Tuesday, December 10, 2013

Papal Fallibility

Cartoon from BALOO'S WEBSITE

Ah, the Pope.  Ah, all the Popes! Not to mention all the other clergy, of Catholicism, other Christians, and just about every other religion. In divinity school, or whatever it's called from sect to sect, they must have a required course in anti-economics. They all seem to have a Mother Teresa syndrome, wherein the poor are valued because they're poor, and we're all enjoined to give them stuff to gain merit or something, but never enough, nor in such a way, as to get them to stop being poor. I think there were many such types in Atlas Shrugged, one of Rand's better insights. American Bishops are famous for advocating all kinds of give-away programs for the "poor," and lest we inadvertently run out of the "poor," they also advocate importing, unconditionally, as many poor people from everywhere as possible. Then they can cite statistics describing the consequent increasing poverty, and demand more give-away programs.

And just like all the other left-wing economic imbeciles, they feel morally superior to the rest of us, with our "math" and other cold logical ideas. More morally superior, because they know what God wants, and we don't.

Well, enough ranting. All I know about Catholicism I learned from reading "Bishop Blackie" mysteries and "Brother Sebastian" cartoons, being brought up in a no-man's-land somewhere between Baptist and Quaker. But Kathy Shaidle knows this Catholic stuff from the inside, and here's her evaluation of the current Pope's pronouncements on the evils of capitalism and the coolness of socialism from Hillary to Ché, from Takimag:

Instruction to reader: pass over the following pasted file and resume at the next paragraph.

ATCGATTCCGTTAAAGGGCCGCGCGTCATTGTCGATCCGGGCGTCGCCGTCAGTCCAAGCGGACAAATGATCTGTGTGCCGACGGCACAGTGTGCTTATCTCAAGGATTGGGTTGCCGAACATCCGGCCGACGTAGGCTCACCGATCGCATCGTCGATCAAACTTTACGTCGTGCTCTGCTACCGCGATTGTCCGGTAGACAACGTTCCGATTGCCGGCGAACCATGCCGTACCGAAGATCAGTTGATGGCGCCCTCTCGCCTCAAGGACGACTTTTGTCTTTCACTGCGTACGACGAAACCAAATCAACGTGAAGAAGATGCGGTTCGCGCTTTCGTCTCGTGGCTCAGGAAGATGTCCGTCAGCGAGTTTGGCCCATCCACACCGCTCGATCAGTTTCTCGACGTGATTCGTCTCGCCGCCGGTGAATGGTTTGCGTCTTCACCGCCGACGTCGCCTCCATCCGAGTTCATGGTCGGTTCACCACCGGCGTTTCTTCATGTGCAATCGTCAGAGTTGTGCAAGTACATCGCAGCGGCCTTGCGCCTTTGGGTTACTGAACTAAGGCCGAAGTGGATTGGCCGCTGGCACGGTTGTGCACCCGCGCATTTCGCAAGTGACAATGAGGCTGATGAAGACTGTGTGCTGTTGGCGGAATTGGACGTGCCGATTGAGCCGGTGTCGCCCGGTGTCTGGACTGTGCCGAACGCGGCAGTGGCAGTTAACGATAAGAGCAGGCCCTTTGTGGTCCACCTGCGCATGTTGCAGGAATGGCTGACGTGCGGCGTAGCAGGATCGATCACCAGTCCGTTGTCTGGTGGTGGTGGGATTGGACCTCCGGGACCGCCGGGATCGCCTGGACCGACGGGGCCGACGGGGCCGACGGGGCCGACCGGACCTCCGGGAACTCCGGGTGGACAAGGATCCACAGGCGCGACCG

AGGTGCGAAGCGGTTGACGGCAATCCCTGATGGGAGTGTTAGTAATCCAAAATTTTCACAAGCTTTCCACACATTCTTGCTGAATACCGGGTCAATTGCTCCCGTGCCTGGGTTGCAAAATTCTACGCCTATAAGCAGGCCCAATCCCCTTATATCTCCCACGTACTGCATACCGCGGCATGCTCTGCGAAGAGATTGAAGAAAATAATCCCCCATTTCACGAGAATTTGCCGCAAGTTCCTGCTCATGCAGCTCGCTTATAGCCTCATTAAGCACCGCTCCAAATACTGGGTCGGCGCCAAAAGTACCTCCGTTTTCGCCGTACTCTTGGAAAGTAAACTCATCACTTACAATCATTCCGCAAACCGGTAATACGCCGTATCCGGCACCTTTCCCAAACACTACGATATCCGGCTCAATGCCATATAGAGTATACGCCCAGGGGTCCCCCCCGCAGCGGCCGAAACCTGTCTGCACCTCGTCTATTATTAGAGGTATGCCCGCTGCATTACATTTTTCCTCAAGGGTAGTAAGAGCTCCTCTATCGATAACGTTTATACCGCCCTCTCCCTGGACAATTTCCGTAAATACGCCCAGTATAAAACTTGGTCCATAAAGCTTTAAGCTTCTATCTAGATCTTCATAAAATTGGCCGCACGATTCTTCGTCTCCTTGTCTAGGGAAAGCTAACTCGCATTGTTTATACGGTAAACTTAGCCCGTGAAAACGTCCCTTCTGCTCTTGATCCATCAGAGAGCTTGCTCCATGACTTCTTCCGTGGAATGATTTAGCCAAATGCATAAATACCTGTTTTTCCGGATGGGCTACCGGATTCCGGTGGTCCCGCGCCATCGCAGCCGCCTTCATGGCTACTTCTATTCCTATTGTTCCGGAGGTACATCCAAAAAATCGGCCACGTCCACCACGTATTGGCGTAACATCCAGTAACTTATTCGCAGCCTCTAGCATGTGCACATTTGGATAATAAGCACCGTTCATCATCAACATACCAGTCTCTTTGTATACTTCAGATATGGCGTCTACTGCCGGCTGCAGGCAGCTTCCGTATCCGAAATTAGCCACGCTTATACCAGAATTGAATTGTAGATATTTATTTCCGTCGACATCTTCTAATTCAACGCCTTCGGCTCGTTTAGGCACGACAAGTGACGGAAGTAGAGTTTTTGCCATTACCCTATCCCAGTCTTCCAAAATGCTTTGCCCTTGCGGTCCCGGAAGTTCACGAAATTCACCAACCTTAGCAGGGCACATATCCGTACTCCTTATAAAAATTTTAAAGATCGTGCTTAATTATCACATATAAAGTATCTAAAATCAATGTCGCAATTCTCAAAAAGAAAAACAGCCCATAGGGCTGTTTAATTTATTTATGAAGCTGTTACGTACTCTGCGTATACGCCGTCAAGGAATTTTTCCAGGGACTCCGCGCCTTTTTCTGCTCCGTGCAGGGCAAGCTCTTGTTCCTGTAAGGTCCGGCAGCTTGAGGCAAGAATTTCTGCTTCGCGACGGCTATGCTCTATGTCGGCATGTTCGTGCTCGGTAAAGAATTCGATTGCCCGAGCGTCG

The Pope You Will Always Have With You

1 comment:

  1. Well, from this Catholic....

    God save the Pope, but he's just plain wrong. And in my experience, most Catholics who *know* their faith (as opposed to the lesbian social activists intruding on the Church), know that the right to work and receive the fruits of your labor without suffering coercion, is good doctrine and good Christian praxis. They understand that in a just society, this kind of activity rises all ships in the tide... but that, even if it didn't, it would still be good doctrine and good praxis to let people make an honest living without attempting to siphon away the fruit of their labours.

    The Pope is probably too far to the left on the issue, but the general point he's making, is actually correct: in societies where crony capitalism and other vices reign - rampant consumerism and a disposable culture - it is true that real "capitalism" is not occurring, and that "trickle down" economics don't work. Trickle down economics works where there is truly equality under the law, and there is not a mountain of regulation tinkering with outcomes and limiting potential and free exercise.